Utilization of regional versus general anesthesia and its impact on lower extremity bypass outcomes

Michael D. Sgroi, Graeme McFarland, Matthew Mell

Research output: Contribution to journalArticle

1 Citation (Scopus)

Abstract

Objective: Previous studies evaluating general anesthesia (GA) vs regional (epidural/spinal) anesthesia (RA) for infrainguinal bypass have produced conflicting results. The purpose of this study was to analyze the factors associated with contemporary use of RA and to determine whether it is associated with improved outcomes after infrainguinal bypass in patients with critical limb ischemia. Methods: Using the Vascular Quality Initiative infrainguinal database, a retrospective review identified all critical limb ischemia patients who received an infrainguinal bypass from 2011 through 2016. Patients were then separated by GA or RA. Primary outcomes were perioperative mortality, complications, and length of stay. Predictive factors for RA and perioperative outcomes were analyzed using a mixed-effects model to adjust for center differences. Results: There were 16,052 patients identified to have a lower extremity bypass during this time frame with 572 (3.5%) receiving RA. There was a wide variation in the use of RA, with 31% of participating centers not using it at all. Age (67.2 vs 70.3 years; P < .001), chronic obstructive pulmonary disease (25.7% vs 30.9%; P < .001), and urgency of the operation (75.7% vs 80.4%; P = .01) were found to be independently associated with receiving a regional anesthetic. Univariate and multivariate analysis demonstrated that length of stay (6.8 days vs 5.7 days; P < .01), postoperative congestive heart failure (2.3% vs 1.1%; P = .040), and change in renal function (5.7% vs 2.9%; P = .005) were all significant outcomes in favor of RA. There was a trend toward lower mortality rates; however, this did not reach statistical significance. Rates of myocardial infarction, pulmonary complications, and stroke were not found to be statistically different. Coarsened exact matching continued to demonstrate a difference in length of stay and rates of new-onset congestive heart failure in favor of RA. Conclusions: RA is an infrequent but effective form of anesthesia for infrainguinal bypass surgery. Elderly patients and those with underlying respiratory problems may benefit from this form of anesthesia. Further evaluation within institutions should be performed to identify which patients would most benefit from RA or GA.

Original languageEnglish (US)
JournalJournal of Vascular Surgery
DOIs
StatePublished - Jan 1 2019
Externally publishedYes

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Epidural Anesthesia
Spinal Anesthesia
General Anesthesia
Lower Extremity
Length of Stay
Ischemia
Extremities
Anesthesia
Heart Failure
Mortality
Chronic Obstructive Pulmonary Disease
Statistical Factor Analysis
Blood Vessels
Anesthetics
Multivariate Analysis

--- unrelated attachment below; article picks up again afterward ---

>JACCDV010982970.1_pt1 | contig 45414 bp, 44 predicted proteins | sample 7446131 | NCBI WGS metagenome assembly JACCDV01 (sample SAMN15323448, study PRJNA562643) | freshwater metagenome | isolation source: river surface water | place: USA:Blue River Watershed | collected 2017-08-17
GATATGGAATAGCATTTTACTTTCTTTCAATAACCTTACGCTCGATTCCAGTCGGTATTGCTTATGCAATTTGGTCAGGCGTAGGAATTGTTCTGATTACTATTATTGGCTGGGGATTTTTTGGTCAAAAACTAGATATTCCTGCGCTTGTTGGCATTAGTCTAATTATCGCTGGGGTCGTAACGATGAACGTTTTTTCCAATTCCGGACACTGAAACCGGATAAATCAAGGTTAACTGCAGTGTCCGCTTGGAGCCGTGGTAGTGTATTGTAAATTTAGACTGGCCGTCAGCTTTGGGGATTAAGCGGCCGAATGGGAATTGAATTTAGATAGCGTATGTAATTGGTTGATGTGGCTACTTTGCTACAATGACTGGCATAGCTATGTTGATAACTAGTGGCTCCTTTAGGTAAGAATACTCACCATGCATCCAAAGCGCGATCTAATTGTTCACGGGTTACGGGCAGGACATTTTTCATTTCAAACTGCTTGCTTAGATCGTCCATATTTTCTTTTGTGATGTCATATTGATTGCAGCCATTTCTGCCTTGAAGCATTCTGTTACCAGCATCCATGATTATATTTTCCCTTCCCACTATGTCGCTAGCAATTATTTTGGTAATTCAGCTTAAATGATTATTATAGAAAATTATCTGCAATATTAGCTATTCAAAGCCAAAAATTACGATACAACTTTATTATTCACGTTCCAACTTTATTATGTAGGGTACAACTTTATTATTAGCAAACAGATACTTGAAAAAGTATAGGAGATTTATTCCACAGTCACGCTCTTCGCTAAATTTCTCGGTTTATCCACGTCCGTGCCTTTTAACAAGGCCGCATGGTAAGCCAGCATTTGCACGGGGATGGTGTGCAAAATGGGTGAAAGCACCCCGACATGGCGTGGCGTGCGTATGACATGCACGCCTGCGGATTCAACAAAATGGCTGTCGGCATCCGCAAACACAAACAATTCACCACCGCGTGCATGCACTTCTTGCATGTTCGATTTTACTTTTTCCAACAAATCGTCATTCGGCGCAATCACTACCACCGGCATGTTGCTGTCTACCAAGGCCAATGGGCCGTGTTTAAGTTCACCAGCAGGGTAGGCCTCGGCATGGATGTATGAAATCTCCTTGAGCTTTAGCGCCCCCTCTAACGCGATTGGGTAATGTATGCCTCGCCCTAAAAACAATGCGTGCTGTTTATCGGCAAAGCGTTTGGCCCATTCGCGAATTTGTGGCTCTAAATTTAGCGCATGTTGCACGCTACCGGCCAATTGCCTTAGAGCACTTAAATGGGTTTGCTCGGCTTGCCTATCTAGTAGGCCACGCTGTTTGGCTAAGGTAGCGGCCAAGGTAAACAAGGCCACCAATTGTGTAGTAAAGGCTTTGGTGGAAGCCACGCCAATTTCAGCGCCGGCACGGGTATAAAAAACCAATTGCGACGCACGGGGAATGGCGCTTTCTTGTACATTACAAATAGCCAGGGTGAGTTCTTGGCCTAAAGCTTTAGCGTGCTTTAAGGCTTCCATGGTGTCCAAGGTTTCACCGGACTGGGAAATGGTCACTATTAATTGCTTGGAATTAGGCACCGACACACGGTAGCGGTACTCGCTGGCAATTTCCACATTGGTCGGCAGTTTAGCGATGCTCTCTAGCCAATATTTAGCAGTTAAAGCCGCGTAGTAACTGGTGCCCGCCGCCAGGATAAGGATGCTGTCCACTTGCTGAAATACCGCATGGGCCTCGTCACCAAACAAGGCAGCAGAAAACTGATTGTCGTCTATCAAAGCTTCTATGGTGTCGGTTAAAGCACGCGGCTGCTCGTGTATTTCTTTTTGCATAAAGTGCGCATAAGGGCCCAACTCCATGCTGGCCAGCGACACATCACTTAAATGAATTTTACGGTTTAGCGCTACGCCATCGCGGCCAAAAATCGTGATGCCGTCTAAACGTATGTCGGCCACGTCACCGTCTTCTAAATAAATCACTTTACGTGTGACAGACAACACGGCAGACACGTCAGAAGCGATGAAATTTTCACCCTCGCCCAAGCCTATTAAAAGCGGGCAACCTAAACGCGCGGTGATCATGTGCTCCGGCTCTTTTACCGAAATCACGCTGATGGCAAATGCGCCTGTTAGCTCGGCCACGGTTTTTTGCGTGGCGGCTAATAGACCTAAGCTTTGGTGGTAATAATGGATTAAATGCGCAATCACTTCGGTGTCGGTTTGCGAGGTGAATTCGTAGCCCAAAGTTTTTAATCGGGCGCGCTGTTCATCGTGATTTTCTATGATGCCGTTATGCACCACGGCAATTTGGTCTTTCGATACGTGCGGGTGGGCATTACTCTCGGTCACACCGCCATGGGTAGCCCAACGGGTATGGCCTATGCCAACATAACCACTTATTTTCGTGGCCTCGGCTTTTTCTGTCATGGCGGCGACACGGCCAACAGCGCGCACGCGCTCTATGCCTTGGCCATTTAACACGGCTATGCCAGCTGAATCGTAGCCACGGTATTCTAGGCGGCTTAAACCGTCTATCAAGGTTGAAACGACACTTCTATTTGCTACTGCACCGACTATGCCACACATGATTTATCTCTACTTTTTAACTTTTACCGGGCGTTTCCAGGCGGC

Stroke
Myocardial Infarction
Databases
Kidney
Lung

Keywords

  • Bypass
  • Regional anesthesia
  • VQI

ASJC Scopus subject areas

  • Surgery
  • Cardiology and Cardiovascular Medicine

Cite this

Utilization of regional versus general anesthesia and its impact on lower extremity bypass outcomes. / Sgroi, Michael D.; McFarland, Graeme; Mell, Matthew.

In: Journal of Vascular Surgery, 01.01.2019.

Research output: Contribution to journalArticle

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N2 - Objective: Previous studies evaluating general anesthesia (GA) vs regional (epidural/spinal) anesthesia (RA) for infrainguinal bypass have produced conflicting results. The purpose of this study was to analyze the factors associated with contemporary use of RA and to determine whether it is associated with improved outcomes after infrainguinal bypass in patients with critical limb ischemia. Methods: Using the Vascular Quality Initiative infrainguinal database, a retrospective review identified all critical limb ischemia patients who received an infrainguinal bypass from 2011 through 2016. Patients were then separated by GA or RA. Primary outcomes were perioperative mortality, complications, and length of stay. Predictive factors for RA and perioperative outcomes were analyzed using a mixed-effects model to adjust for center differences. Results: There were 16,052 patients identified to have a lower extremity bypass during this time frame with 572 (3.5%) receiving RA. There was a wide variation in the use of RA, with 31% of participating centers not using it at all. Age (67.2 vs 70.3 years; P < .001), chronic obstructive pulmonary disease (25.7% vs 30.9%; P < .001), and urgency of the operation (75.7% vs 80.4%; P = .01) were found to be independently associated with receiving a regional anesthetic. Univariate and multivariate analysis demonstrated that length of stay (6.8 days vs 5.7 days; P < .01), postoperative congestive heart failure (2.3% vs 1.1%; P = .040), and change in renal function (5.7% vs 2.9%; P = .005) were all significant outcomes in favor of RA. There was a trend toward lower mortality rates; however, this did not reach statistical significance. Rates of myocardial infarction, pulmonary complications, and stroke were not found to be statistically different. Coarsened exact matching continued to demonstrate a difference in length of stay and rates of new-onset congestive heart failure in favor of RA. Conclusions: RA is an infrequent but effective form of anesthesia for infrainguinal bypass surgery. Elderly patients and those with underlying respiratory problems may benefit from this form of anesthesia. Further evaluation within institutions should be performed to identify which patients would most benefit from RA or GA.

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